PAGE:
Reviews: Fiction

The Emperor’s American

McGrath, Art. The Emperor’s American. Tucson, AZ : Fireship Press, 2013. 342 pages. ISBN# 9781611792591. Softcover. $18.50.

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Pierre Burns doesn’t like the English, but then he has his reasons.  His father, raised in France, was the son of a Jacobite who fled Britain after Culloden.  Emigrating to America with a French wife, Burns’ father was murdered and scalped during the American Revolution by Redcoats and their Tory allies.  The armed U.S. merchantman on which Burns was serving as an officer was sunk by a British frigate, shipwrecking Burns on the French coast.  Fortunately Burns was cast ashore amid Napoleon’s Army of England, training for the invasion of Britain. As Burns comes ashore with the remnants of his crew, he lands in sight of French Gen. Ney who immediately takes an interest in the stray American.  Ney soon sees the usefulness of having a bilingual American on his staff and offers Burns a commission and a spot on his staff as an interpreter, a position which will come in handy when the French army lands in perfidious Albion. Orphaned and at a loss for the direction of his life, Burns sees the job offer as an opportunity to revenge himself on the English and to have a cause to believe in.

While learning the military trade and how to be an officer in the French army, Burns is schooled in the basics of military strategy by Jomini, who takes as instant a dislike to Burns as Ney took an instant like, earning himself the title of Ney’s American. As he settles into his new military life Burns is detailed to capture a raiding party of British marines and their Royalist allies. Having successfully sprung a trap on the British raiders, Burns has his first meeting with France’s newly-created Emperor. Napoleon sees Burns as a possible useful conduit to the United States government, who he hopes to draw into his war against Britain (later Burns is invited to attend Napoleon’s coronation). Burns’ success also leads to further spyhunting, in addition to his duties as an officer in the French army. Spyhunting and foiling the plots of British saboteurs, as well as his other more mundane military duties, still gives Burns time for a little romance, fighting duels, and making new enemies and friends. And while Burns is hunting spies, spies are hunting Burns, known now to the British as Napoleon’s American.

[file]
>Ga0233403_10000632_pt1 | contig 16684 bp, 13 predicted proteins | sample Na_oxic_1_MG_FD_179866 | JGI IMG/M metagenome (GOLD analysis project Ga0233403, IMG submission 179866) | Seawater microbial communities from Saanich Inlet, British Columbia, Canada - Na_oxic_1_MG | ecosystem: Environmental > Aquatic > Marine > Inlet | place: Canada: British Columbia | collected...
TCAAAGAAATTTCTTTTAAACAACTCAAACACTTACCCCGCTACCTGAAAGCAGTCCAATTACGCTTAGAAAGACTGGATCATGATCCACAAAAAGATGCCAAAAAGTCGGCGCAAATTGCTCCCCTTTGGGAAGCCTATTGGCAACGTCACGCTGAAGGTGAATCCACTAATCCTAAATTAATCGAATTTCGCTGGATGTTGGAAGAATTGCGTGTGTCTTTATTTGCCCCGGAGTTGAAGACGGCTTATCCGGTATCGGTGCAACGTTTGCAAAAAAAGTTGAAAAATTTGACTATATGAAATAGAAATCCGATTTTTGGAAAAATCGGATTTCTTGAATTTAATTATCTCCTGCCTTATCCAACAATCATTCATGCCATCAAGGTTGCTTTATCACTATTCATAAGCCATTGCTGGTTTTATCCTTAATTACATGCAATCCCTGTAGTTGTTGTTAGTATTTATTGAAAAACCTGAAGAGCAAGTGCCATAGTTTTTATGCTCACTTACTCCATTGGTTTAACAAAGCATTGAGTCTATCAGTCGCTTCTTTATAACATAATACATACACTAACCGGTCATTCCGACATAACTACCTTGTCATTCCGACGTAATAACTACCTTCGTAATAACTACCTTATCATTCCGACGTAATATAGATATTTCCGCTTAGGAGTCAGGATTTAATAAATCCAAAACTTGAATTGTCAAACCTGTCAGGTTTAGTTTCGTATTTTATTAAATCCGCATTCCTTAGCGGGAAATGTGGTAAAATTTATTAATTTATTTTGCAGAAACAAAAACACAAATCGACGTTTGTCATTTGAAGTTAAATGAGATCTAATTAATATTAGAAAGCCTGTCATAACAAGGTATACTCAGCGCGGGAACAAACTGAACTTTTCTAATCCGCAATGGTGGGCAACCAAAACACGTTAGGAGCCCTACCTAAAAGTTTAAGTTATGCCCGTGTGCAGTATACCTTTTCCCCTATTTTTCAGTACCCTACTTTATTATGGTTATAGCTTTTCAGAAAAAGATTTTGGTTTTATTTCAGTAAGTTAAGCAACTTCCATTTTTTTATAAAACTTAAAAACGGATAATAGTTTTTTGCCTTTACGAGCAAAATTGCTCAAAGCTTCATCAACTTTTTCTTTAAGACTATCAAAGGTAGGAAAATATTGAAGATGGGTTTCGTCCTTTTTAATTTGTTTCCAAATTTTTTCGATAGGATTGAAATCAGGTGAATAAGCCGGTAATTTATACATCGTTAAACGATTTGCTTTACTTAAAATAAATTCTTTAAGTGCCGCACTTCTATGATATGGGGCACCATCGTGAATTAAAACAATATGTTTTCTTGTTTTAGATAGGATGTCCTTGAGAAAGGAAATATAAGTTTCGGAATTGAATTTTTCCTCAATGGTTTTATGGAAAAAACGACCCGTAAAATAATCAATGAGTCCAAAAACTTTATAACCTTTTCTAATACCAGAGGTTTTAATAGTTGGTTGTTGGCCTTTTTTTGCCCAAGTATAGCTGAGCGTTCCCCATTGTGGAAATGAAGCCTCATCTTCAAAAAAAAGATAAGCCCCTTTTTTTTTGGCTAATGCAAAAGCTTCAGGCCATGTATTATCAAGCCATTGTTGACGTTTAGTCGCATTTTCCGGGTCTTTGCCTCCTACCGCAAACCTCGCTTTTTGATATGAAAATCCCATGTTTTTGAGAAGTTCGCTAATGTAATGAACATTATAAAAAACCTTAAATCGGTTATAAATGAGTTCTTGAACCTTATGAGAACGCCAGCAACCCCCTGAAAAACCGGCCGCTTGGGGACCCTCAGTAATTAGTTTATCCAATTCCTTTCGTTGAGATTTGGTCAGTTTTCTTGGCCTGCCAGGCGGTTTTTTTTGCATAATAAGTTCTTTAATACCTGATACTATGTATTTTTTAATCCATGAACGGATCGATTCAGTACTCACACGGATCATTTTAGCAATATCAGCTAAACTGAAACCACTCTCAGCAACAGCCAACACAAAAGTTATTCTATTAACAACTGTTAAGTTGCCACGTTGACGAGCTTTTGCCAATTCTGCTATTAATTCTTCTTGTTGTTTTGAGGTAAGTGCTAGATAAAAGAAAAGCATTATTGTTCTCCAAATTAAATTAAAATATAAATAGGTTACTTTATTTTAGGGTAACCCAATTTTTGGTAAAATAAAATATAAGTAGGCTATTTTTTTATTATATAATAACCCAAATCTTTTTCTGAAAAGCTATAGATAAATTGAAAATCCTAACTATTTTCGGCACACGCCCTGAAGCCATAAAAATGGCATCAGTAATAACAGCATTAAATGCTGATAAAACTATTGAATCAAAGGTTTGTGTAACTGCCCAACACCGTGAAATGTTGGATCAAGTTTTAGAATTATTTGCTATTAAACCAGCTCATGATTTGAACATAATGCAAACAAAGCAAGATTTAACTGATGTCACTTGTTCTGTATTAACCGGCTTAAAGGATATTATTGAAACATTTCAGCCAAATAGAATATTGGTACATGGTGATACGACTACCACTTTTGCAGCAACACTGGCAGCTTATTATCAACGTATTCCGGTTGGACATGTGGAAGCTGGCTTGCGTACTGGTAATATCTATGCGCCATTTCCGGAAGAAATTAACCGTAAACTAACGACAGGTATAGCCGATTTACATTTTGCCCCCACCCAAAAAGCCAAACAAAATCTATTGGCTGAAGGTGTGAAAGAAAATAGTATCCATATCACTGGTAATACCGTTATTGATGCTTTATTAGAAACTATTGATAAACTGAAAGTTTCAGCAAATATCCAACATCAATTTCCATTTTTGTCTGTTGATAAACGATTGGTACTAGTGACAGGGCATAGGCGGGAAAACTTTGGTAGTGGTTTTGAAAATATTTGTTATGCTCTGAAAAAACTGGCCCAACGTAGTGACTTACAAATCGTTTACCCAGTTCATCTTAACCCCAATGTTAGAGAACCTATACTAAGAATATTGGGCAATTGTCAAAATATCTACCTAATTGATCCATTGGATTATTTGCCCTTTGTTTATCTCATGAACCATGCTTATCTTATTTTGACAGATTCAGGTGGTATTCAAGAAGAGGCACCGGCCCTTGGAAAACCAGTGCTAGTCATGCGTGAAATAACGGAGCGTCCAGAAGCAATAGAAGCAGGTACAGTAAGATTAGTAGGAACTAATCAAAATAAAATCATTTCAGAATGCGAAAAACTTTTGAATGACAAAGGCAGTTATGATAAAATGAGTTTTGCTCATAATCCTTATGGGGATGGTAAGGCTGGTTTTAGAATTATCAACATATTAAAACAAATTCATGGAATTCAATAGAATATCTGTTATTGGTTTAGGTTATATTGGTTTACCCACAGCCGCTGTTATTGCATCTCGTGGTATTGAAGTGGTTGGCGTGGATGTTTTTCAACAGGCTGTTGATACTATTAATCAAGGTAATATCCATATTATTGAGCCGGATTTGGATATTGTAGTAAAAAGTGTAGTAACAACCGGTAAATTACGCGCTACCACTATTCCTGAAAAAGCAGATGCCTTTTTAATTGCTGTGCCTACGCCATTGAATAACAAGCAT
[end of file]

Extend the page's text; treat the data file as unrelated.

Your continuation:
McGrath, a former Marine, newspaper editor and life-long Napoleonic era enthusiast (and reenactor), creates a satisfying story that never drags as Burns navigates the treacherous waters of Napoleonic Europe. The Burns character, being a foreigner in Napoleon’s army, allows McGrath to explain the customs and military usages of the time (sometimes to too great an extent). The character also allows McGrath to turn the usual historical fiction conventions about the era on their heads. Instead of the plucky British officer and his outnumbered band of soldiers winning out over the nasty French, we get to enjoy a French officer (even if he’s an American) in that role and the wicked British in the villainous role. Any errors in details that crop up are of the type that will only truly bother the “busby and buttons” nitpicker and not the casual reader of historical fiction. This is the first of what Mr. McGrath hopes will be a series that carries Burns across the battlefields of Europe.  It will be interesting to see how the triumphs and tragedies of the Napoleonic era will affect the Emperor’s American.      

The publisher, Fireship Press, publishes other fiction and nonfiction dealing with our era that may be of interest to Napoleon Series readers.  Fireship Press’ webpage is: 


Reviewed by Tom Holmberg
Placed on the Napoleon Series: October 2013


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